Fishing for big bass during the spawn on Caney Lake is legendary, but just because that bite is over doesn’t mean it’s time to put up the bass rods.

“You can catch big bass almost all year long on Caney,” West Monroe’s Jeff Pearson said. “They won’t be quite as heavy without the eggs, obviously, but there are some healthy bass that any fisherman would love to catch.”

Late spring gives anglers one last chance at post-spawn fish before they hit their deepwater summer patterns and things get tougher.

And the best place to look for them this time of year is on the secondary points, and then work out to the main-lake points.

Pearson recommended shaky heads with watermelon trick worms or light Carolina rigs with watermelon or other light-colored worms.

“The moss is coming back in Caney, and with Polarized sunglasses you can see the bottom in a lot of areas, “ he said. “You can cast the lure out into the lighter spots between the mossy spots, and that’s where you’ll catch fish.”

Anglers should note that the Jackson Parish lake has an eight-fish daily limit with a protected slot limit of 15 to 19 inches. No more than two fish may exceed 19 inches.

As the weather warms, dollar pad fields also provide good opportunities. Pearson recommended using white buzz baits or plastic frogs in these areas. When the frog bite is on, lure color doesn’t seem to matter.

Also, other walking lures like Zara Spooks will get explosive strikes in the pad areas.

But bass aren’t the only Caney Lake fish that are hungry this time of year: Crappie move out of shallow areas and get on brush in deep water or suspend along the outside edges of creeks.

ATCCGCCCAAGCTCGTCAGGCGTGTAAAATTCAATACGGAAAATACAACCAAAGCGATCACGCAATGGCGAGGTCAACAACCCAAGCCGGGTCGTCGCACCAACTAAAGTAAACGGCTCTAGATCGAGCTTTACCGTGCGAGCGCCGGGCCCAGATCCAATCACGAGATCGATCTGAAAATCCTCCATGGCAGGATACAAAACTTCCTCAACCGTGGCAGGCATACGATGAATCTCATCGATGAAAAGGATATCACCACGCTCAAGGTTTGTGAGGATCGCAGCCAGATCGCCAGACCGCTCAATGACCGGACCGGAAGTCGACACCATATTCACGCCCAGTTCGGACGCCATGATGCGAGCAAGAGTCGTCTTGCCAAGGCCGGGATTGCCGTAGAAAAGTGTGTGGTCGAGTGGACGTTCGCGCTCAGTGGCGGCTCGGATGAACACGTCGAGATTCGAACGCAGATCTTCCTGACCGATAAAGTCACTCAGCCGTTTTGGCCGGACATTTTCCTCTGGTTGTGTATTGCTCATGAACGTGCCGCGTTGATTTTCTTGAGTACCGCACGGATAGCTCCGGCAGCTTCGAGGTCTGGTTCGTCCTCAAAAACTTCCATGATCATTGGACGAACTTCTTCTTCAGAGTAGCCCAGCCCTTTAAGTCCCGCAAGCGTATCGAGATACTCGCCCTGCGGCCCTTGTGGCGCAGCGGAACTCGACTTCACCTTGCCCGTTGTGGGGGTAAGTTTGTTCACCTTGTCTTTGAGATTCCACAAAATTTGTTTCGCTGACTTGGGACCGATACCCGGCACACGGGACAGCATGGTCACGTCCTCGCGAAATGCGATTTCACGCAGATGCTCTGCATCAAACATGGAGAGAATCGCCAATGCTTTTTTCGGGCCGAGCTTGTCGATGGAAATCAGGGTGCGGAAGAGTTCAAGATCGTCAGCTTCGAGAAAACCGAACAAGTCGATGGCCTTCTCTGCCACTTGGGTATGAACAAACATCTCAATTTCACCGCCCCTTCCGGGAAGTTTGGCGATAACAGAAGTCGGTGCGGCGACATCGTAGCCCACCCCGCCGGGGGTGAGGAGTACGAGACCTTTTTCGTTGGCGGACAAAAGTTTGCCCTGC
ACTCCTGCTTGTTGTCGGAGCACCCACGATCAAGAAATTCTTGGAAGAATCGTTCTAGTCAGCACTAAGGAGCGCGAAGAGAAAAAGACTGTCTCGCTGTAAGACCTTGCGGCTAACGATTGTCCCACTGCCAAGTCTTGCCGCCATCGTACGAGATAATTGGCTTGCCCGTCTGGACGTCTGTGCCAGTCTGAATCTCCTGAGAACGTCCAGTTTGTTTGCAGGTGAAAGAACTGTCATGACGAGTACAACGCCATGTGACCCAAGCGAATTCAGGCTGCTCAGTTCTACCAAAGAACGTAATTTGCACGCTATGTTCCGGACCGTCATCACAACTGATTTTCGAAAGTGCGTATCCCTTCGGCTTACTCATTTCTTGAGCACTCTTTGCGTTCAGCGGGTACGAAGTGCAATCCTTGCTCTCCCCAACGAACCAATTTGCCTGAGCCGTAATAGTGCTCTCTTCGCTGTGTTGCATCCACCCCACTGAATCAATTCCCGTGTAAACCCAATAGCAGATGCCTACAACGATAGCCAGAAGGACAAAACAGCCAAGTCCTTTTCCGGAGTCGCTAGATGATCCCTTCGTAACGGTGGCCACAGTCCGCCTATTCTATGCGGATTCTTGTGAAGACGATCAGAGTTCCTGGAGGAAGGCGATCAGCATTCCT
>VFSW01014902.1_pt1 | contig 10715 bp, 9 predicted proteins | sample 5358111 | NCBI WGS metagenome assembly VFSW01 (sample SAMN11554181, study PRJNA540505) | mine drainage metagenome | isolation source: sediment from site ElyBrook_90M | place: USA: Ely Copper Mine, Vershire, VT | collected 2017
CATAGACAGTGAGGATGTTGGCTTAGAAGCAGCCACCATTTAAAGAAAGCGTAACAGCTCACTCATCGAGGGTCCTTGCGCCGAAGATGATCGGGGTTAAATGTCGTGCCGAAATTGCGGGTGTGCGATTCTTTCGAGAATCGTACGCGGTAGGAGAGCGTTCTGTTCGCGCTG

And bream fishermen can find the fish bedding around shallower areas with grass.

One of the most-popular panfish are the huge shellcrackers (aka chinquapins) for which the lake is known. It’s common for 1-pound-plus fish to be caught on the shell beds.

The lake has numerous areas where mussels bed up, and the chinquapins stay in those areas for months.

The best baits are little Beetle Spins or red worms fished right off the bottom.

You have to spend some time looking for the beds, but most of them are popular with other fishermen so you can see areas they are fishing, Jeff said.

You can also locate beds by throwing a plastic, Texas-rigged worm off the points. The worm feels like it is dragging over a gravel road, and you’ll notice the worm weight all scratched up from the shell beds.

The most heavily fished areas of the lake are the two largest arms: Smith and Boggy creeks.

These creeks flow through two big coves, which also have numerous inlets and points in them.

Other popular areas include Clear, Hancock and Cypress creeks.